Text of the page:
The innate immune system in SLE: Type I interferons and dendritic cells Review uri icon

Overview

MeSH Major

  • Dendritic Cells
  • Immune System
  • Immunity, Innate
  • Interferon Type I
  • Lupus Erythematosus, Systemic

abstract

  • Patients with systemic lupus erythematosus (SLE) have an increased expression of type I interferon (IFN) regulated genes because of a continuous production of IFN-alpha. The cellular and molecular background to this IFN-alpha production has started to be elucidated during the last years, as well as the consequences for the innate and adaptive immune systems. Plasmacytoid dendritic cells (pDC) activated by immune complexes containing nucleic acids secrete type I IFN in SLE. Type I IFN causes differentiation of monocytes to myeloid-derived dendritic cell (mDC) and activation of autoreactive T and B cells. A new therapeutic option in patients with SLE is, therefore, inhibition of IFN-alpha, and recent data from a phase I clinical trial suggests that administration of neutralizing monoclonal antibodies against anti-IFN-alpha can ameliorate disease activity.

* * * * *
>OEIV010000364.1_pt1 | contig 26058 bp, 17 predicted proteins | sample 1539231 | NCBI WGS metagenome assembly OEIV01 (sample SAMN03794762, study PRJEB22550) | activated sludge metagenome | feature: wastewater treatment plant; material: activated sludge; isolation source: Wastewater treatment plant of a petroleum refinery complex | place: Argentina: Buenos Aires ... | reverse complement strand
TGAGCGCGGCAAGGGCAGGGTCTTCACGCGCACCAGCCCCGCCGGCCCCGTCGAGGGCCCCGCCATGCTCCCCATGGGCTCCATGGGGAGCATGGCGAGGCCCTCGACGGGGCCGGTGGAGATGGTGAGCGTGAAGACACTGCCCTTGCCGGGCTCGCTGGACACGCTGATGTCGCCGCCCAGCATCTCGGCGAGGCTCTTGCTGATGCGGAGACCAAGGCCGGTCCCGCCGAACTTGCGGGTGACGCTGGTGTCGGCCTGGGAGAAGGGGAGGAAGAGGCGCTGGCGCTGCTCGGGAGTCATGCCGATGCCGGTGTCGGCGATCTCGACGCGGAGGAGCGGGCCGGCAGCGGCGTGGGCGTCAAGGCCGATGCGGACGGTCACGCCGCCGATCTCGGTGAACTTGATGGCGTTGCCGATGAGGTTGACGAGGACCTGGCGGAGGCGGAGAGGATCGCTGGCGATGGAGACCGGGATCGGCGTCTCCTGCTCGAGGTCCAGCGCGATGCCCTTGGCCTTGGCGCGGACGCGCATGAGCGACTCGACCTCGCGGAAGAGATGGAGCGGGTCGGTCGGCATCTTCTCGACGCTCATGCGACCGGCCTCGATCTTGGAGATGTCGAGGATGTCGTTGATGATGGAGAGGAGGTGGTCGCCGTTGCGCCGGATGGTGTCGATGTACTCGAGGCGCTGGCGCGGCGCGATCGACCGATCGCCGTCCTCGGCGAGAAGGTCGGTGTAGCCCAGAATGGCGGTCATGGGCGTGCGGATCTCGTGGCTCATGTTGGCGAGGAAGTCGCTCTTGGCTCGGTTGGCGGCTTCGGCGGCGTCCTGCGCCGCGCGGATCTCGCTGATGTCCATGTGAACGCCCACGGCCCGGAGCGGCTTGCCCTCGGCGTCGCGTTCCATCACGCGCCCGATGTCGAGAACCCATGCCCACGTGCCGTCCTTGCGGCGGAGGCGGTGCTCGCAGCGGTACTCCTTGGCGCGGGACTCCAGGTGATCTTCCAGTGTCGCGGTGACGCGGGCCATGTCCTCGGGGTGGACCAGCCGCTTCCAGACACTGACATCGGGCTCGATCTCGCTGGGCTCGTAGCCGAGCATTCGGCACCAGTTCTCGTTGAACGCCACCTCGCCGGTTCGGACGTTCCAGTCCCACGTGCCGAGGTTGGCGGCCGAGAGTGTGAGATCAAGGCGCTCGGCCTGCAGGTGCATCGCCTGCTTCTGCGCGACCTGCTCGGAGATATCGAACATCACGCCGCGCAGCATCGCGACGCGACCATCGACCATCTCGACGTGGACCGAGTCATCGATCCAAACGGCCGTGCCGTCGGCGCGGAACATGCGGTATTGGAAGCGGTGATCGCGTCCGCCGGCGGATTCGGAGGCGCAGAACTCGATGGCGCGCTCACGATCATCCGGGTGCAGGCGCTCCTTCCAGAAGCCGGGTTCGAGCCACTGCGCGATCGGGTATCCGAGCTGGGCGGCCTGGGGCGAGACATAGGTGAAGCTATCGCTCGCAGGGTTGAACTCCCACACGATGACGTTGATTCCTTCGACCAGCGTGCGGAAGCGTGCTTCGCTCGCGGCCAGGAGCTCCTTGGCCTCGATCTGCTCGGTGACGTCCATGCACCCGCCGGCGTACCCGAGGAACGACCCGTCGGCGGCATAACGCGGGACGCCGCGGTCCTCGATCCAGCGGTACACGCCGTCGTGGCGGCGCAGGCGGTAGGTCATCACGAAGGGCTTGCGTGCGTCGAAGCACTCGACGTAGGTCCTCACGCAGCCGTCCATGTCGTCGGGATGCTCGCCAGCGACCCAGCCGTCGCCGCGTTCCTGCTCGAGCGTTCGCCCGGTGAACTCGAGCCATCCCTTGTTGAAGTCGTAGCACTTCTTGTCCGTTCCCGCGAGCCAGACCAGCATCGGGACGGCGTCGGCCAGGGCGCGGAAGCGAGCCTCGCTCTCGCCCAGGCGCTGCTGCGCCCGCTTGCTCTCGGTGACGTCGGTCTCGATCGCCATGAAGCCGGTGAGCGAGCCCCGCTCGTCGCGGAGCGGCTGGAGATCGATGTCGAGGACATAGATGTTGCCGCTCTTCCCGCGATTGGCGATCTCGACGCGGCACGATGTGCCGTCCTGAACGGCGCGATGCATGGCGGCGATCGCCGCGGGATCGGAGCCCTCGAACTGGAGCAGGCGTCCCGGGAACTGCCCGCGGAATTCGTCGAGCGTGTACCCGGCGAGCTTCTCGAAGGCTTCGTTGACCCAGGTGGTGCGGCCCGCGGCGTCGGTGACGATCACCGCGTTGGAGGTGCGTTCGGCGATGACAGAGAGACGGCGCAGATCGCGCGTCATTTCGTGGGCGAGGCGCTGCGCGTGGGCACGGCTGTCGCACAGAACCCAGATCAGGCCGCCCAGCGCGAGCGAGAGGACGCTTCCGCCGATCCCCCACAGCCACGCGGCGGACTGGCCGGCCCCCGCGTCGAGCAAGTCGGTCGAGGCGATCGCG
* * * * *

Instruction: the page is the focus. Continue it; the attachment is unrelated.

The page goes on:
publication date

  • June 13, 2008

Research

keywords

  • Review

Identity

Language

  • eng

PubMed Central ID

  • PMC3694565

Digital Object Identifier (DOI)

  • 10.1177/0961203308090020

PubMed ID

  • 18490415

Additional Document Info

start page

  • 394

end page

  • 9

volume

  • 17

number

  • 5 SPEC. ISS.